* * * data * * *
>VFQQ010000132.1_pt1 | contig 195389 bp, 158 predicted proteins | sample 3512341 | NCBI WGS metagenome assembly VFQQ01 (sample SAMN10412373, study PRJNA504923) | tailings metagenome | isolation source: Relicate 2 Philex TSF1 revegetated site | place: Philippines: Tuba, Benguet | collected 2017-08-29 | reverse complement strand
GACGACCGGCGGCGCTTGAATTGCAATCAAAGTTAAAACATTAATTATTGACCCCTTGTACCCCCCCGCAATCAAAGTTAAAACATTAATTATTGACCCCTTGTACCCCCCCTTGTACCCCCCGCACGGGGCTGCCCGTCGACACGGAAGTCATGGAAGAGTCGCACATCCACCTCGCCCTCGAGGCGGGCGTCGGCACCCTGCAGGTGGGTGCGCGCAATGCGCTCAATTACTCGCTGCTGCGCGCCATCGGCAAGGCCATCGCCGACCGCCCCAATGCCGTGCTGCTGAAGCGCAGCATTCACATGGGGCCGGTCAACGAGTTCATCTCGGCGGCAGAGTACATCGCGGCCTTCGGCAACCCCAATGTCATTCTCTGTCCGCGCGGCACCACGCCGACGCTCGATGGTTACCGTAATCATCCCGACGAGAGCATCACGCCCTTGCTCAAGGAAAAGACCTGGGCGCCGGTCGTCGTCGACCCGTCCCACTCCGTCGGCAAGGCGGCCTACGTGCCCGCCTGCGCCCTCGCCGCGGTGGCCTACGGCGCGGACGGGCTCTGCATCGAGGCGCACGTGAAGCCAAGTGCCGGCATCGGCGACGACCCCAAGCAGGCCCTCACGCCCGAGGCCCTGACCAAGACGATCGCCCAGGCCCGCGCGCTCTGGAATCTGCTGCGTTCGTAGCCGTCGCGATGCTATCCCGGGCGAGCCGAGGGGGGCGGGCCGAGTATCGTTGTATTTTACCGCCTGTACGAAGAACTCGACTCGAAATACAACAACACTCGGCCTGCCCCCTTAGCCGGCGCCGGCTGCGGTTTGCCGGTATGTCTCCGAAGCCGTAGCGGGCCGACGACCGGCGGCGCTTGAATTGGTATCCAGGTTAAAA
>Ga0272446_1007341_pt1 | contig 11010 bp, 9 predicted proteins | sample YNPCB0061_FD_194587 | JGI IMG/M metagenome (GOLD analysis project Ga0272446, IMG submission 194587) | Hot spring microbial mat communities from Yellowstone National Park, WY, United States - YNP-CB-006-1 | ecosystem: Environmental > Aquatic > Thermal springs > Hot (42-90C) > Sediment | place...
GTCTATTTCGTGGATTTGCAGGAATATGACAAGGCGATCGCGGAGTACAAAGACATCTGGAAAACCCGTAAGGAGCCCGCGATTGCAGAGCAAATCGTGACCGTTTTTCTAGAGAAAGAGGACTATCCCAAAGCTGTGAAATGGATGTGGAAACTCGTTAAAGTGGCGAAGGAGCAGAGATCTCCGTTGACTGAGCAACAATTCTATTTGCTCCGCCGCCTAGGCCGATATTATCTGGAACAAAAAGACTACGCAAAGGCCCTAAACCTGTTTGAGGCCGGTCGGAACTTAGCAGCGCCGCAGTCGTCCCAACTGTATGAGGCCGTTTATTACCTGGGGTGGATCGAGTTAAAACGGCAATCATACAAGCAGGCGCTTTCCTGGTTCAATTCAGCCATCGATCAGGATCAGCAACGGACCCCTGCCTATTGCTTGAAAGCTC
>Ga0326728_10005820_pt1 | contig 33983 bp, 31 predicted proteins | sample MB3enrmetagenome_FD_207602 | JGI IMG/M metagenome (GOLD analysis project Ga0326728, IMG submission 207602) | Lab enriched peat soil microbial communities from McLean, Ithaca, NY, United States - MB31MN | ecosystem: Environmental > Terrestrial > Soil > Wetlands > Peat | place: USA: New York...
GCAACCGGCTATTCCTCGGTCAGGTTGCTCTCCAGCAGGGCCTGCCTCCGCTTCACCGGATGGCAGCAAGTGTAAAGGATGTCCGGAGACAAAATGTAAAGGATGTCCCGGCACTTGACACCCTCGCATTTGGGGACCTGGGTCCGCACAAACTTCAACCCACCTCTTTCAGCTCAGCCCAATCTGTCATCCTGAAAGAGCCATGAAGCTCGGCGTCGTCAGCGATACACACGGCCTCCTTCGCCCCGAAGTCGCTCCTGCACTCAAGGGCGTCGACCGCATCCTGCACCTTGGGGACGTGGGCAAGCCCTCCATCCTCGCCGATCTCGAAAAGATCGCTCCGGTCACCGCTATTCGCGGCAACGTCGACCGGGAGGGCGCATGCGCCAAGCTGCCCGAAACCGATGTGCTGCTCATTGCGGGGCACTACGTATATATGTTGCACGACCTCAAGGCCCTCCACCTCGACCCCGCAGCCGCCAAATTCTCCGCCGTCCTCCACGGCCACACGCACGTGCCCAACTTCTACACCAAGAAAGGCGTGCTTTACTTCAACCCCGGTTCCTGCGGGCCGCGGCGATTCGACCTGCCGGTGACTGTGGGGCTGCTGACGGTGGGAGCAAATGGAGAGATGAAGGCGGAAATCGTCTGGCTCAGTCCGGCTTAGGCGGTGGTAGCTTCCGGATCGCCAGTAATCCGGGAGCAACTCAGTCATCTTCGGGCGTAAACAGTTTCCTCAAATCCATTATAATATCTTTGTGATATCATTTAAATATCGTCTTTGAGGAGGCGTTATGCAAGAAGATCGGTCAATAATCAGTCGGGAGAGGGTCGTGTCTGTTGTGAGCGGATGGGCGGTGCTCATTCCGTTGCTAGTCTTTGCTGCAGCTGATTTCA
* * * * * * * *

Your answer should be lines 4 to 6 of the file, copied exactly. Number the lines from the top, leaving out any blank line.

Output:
GTCTATTTCGTGGATTTGCAGGAATATGACAAGGCGATCGCGGAGTACAAAGACATCTGGAAAACCCGTAAGGAGCCCGCGATTGCAGAGCAAATCGTGACCGTTTTTCTAGAGAAAGAGGACTATCCCAAAGCTGTGAAATGGATGTGGAAACTCGTTAAAGTGGCGAAGGAGCAGAGATCTCCGTTGACTGAGCAACAATTCTATTTGCTCCGCCGCCTAGGCCGATATTATCTGGAACAAAAAGACTACGCAAAGGCCCTAAACCTGTTTGAGGCCGGTCGGAACTTAGCAGCGCCGCAGTCGTCCCAACTGTATGAGGCCGTTTATTACCTGGGGTGGATCGAGTTAAAACGGCAATCATACAAGCAGGCGCTTTCCTGGTTCAATTCAGCCATCGATCAGGATCAGCAACGGACCCCTGCCTATTGCTTGAAAGCTC
>Ga0326728_10005820_pt1 | contig 33983 bp, 31 predicted proteins | sample MB3enrmetagenome_FD_207602 | JGI IMG/M metagenome (GOLD analysis project Ga0326728, IMG submission 207602) | Lab enriched peat soil microbial communities from McLean, Ithaca, NY, United States - MB31MN | ecosystem: Environmental > Terrestrial > Soil > Wetlands > Peat | place: USA: New York...
GCAACCGGCTATTCCTCGGTCAGGTTGCTCTCCAGCAGGGCCTGCCTCCGCTTCACCGGATGGCAGCAAGTGTAAAGGATGTCCGGAGACAAAATGTAAAGGATGTCCCGGCACTTGACACCCTCGCATTTGGGGACCTGGGTCCGCACAAACTTCAACCCACCTCTTTCAGCTCAGCCCAATCTGTCATCCTGAAAGAGCCATGAAGCTCGGCGTCGTCAGCGATACACACGGCCTCCTTCGCCCCGAAGTCGCTCCTGCACTCAAGGGCGTCGACCGCATCCTGCACCTTGGGGACGTGGGCAAGCCCTCCATCCTCGCCGATCTCGAAAAGATCGCTCCGGTCACCGCTATTCGCGGCAACGTCGACCGGGAGGGCGCATGCGCCAAGCTGCCCGAAACCGATGTGCTGCTCATTGCGGGGCACTACGTATATATGTTGCACGACCTCAAGGCCCTCCACCTCGACCCCGCAGCCGCCAAATTCTCCGCCGTCCTCCACGGCCACACGCACGTGCCCAACTTCTACACCAAGAAAGGCGTGCTTTACTTCAACCCCGGTTCCTGCGGGCCGCGGCGATTCGACCTGCCGGTGACTGTGGGGCTGCTGACGGTGGGAGCAAATGGAGAGATGAAGGCGGAAATCGTCTGGCTCAGTCCGGCTTAGGCGGTGGTAGCTTCCGGATCGCCAGTAATCCGGGAGCAACTCAGTCATCTTCGGGCGTAAACAGTTTCCTCAAATCCATTATAATATCTTTGTGATATCATTTAAATATCGTCTTTGAGGAGGCGTTATGCAAGAAGATCGGTCAATAATCAGTCGGGAGAGGGTCGTGTCTGTTGTGAGCGGATGGGCGGTGCTCATTCCGTTGCTAGTCTTTGCTGCAGCTGATTTCA